87% of Students Completed REACH’s Four-Year Commitment

How can a youth development program get 78 teenagers from low-income families to complete a rigorous four-year curriculum during one of the most complicated transitions of their lives?



Relationships, incentives, and low-friction communication technology contributed to REACH’s extraordinary levels of attendance and engagement over the course of our original “end-of-sophomore-year to end-of-sophomore-year” program.



REACH has employed a combination of high-touch programming and occasional incentives (a laptop computer for high school graduation, an international excursion upon completion of the program). We also strive to involve students in all program decision-making.

For our first two cohorts, the REACH journey included an average 2,220 hours of program contact time, beginning with a three-week wilderness adventure, and then guiding students through SAT prep courses, outdoor adventures, life skills workshops, and monthly online mentoring sessions in college, all culminating in a cross cultural exchange in the highlands of Ecuador. Throughout, students took ownership for planning and execution, using staff as resources.

The deep relationships, incentives, and student sense of ownership contributed to very little attrition or absenteeism during the four-year program. 100% of students felt that an adult at REACH cared about them, and this was critical in the second half of the program. Even when students were feeling overwhelmed or distracted, they made time for REACH because of the relationships.



We expected to rely more on outside vendors and less on our own staff, but soon saw that our personal relationships with students increased their engagement in the curriculum.

Those deep personal relationships were essential once students left for college and we transitioned to virtual workshops and meetings. We had two contact points each month via Zoom conferencing software. One session was with a group of 6-10 students, where we discussed common challenges and solutions, providing a space where students could stop pretending to not be home sick and talk instead about how they were dealing with it. The other session was a one-on-one, to discuss how the student was doing, and how to find individualized resources at his or her school.

Surveys associated the following program characteristics with participant attendance and engagement:

Quality of Staff/Student Relationships

“…the discussions we had [via Zoom] were, I think, discussions that were needed being a freshman in college, ’cause like, I’m gonna go to college and I’m gonna be really independent, but I’ve never been independent in my life before.”

Opportunities for Leadership

“They would choose three main [leaders of the day], and then we would take turns. Even if you didn’t want to be a leader because you didn’t have leadership skills, you would have to do it…Once we got older, we just kind of took charge; now they don’t even have to tell us and things just fall in.”

Developmentally Appropriate Content

“The workshops that we had on health and cooking – those were the most valuable to me because they really helped set the tone of being independent and doing things for ourselves.”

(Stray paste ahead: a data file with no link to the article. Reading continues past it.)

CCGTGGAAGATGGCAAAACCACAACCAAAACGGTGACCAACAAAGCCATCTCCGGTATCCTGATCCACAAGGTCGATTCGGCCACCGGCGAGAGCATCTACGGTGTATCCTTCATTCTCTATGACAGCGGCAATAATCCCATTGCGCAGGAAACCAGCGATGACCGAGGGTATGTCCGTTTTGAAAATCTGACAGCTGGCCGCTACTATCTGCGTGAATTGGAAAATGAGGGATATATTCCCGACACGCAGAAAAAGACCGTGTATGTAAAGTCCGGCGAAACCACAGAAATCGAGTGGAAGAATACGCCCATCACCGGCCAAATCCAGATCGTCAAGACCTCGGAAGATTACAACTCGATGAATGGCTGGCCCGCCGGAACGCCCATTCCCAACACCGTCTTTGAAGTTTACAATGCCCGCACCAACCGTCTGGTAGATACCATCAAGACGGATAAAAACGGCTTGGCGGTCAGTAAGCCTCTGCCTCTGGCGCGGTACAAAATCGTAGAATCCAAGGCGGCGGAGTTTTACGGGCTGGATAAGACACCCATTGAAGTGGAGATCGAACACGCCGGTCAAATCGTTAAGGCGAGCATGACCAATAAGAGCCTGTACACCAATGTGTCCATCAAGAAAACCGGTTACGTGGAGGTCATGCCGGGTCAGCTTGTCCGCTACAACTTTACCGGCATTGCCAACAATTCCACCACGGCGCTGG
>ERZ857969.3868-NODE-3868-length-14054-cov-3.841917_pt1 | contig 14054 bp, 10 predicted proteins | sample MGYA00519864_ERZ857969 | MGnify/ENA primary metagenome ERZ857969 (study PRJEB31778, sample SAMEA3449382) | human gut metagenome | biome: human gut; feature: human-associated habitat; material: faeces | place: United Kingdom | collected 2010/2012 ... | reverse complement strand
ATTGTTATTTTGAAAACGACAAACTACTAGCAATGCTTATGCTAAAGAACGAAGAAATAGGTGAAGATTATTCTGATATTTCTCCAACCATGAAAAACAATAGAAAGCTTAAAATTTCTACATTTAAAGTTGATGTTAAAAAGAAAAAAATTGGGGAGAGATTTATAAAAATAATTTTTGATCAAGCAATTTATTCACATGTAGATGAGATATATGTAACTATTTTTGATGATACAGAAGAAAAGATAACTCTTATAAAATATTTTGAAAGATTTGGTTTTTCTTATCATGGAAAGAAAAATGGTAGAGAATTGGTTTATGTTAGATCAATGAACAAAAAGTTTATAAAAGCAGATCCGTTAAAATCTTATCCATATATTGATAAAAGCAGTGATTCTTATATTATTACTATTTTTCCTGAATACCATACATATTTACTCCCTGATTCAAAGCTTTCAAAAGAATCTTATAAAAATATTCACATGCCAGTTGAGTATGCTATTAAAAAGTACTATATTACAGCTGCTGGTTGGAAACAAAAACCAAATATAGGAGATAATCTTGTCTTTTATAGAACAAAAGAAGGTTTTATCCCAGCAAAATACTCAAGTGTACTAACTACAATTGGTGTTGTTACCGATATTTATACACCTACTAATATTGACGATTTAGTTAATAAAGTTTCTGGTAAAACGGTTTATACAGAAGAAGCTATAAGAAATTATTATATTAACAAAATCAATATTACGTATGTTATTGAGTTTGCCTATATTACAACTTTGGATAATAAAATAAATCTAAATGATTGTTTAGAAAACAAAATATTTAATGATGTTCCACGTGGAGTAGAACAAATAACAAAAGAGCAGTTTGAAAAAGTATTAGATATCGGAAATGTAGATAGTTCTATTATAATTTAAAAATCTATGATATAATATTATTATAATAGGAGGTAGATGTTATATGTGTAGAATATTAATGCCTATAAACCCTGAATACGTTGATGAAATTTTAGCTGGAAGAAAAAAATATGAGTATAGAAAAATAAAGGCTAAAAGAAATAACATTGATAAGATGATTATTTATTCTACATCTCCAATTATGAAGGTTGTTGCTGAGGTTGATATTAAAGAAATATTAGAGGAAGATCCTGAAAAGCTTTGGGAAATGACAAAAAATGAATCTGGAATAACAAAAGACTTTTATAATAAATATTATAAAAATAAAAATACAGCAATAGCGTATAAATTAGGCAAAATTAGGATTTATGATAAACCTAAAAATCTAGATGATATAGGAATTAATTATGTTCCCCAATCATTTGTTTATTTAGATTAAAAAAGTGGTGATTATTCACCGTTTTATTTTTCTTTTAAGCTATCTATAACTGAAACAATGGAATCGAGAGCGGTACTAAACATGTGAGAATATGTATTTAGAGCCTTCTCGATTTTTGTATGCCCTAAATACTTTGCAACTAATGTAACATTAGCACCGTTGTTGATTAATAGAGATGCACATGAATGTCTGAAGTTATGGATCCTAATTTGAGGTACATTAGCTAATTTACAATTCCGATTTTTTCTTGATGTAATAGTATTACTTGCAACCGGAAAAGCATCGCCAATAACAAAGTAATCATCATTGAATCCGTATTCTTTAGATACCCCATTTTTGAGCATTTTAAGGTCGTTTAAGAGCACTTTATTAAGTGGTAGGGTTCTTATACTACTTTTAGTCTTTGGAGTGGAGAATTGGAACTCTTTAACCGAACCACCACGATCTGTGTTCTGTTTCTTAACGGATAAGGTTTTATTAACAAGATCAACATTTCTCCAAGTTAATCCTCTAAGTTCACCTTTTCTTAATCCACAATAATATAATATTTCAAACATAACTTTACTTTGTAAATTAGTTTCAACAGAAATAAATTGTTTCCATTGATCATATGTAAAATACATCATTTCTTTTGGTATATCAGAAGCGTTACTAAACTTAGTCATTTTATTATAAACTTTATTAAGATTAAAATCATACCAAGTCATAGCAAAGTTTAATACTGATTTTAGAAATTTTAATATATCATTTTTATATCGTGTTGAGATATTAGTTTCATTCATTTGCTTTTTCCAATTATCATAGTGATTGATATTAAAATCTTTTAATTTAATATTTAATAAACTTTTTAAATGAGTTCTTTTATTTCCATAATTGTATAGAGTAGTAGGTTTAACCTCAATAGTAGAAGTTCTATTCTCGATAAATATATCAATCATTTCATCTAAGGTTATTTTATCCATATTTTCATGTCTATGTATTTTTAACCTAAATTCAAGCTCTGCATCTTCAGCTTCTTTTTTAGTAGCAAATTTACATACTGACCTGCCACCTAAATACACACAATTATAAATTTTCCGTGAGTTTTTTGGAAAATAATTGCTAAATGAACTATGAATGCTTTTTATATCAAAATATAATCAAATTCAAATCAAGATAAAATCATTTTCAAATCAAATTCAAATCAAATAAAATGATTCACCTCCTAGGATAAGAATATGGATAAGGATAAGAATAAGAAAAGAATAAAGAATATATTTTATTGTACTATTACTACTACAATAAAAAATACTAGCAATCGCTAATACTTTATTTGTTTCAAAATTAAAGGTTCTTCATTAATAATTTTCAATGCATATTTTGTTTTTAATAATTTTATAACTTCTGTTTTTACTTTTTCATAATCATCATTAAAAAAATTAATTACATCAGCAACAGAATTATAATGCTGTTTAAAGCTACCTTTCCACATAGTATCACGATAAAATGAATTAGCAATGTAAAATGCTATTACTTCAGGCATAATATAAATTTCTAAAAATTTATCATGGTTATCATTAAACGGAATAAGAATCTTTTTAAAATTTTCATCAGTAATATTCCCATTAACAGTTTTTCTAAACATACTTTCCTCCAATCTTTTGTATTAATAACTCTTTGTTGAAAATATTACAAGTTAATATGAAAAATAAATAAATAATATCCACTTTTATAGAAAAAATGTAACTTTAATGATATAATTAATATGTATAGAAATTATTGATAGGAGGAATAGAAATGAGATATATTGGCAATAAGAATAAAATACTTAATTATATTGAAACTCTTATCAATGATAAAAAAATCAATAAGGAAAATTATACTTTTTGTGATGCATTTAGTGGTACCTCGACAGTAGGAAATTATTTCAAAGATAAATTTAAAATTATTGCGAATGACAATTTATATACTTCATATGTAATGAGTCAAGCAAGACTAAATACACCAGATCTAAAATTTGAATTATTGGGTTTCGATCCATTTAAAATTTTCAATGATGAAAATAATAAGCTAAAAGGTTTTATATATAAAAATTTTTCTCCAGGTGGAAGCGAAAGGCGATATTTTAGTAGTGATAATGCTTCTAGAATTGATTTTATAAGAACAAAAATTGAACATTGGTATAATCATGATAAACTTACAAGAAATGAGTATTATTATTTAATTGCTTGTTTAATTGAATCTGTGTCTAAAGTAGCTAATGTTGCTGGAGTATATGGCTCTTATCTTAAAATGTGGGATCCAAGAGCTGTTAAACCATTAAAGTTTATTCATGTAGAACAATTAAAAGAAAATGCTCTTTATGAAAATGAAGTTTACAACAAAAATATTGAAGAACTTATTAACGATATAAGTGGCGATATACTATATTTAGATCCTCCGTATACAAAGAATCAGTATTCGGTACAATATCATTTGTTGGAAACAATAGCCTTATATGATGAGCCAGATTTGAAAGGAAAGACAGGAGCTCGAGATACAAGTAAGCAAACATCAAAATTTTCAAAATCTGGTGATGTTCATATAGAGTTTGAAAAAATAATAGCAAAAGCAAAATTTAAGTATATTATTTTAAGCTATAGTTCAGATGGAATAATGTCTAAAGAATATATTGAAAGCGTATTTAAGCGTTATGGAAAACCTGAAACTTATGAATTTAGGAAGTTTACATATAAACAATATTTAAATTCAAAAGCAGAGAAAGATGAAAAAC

Sense of Community

“I think having a family that motivates you to become a better person and strive for your goals is what REACH is.”

Family Engagement

“I was comfortable with failure and I was comfortable messing up because I knew they had me if I fell.”


“I wanted to be able to talk to the people in my cohort as often as I could…That is the thing that really kept me involved.”

Interesting and Goal Oriented Experiential Education

“Everything was just kind of fun. It’s like, okay, we’re gonna meet up and go to a ropes course, we’re gonna meet up and learn how to cook. So many opportunities to learn and grow.”



When we launched REACH, other youth programs expressed skepticism that we could hold onto students after high school, and none of us at REACH were sure we could either. When the time came, we held our breaths to see who would show up to our first online mentoring sessions. As it turned out, attendance DID drop from High School to College, but only from 93% to 85%. This stems in some part from scheduling challenges, with students dispersed around the country. And of course, the first year of college is distracting. Nevertheless, student desire for mentoring increased from 79% in High School to 86% in College. They stuck with us, and they stuck to their dreams and goals.

At a time when all their relationships are distanced, REACH helped them bring a positive, co-created community with them to college. The success of our students shows that consistent access to a trusted guide and supportive peers throughout the transition can make all the difference. 100% of REACH students surveyed agreed or strongly agreed that because of REACH they were more excited to learn to do new activities, more excited about visiting new places, and more interested in learning about new ideas.



Unlike other programs launched by the Orfalea Foundation, REACH is less a vehicle for systemic change than an ongoing exploration of the timing of mentorship. After the program concludes, our students bring to their communities everything they have learned about teamwork, leadership, problem-solving, and lifelong learning. We hope that other organizations and philanthropists will build on this success and continue to experiment with long-term mentorship during the transition to adulthood. Based on what we learned from these first two cohorts, as of 2018 REACH will compress its curriculum to 2.5 years, centered on the summer between high school and college. We look forward to reporting on our progress.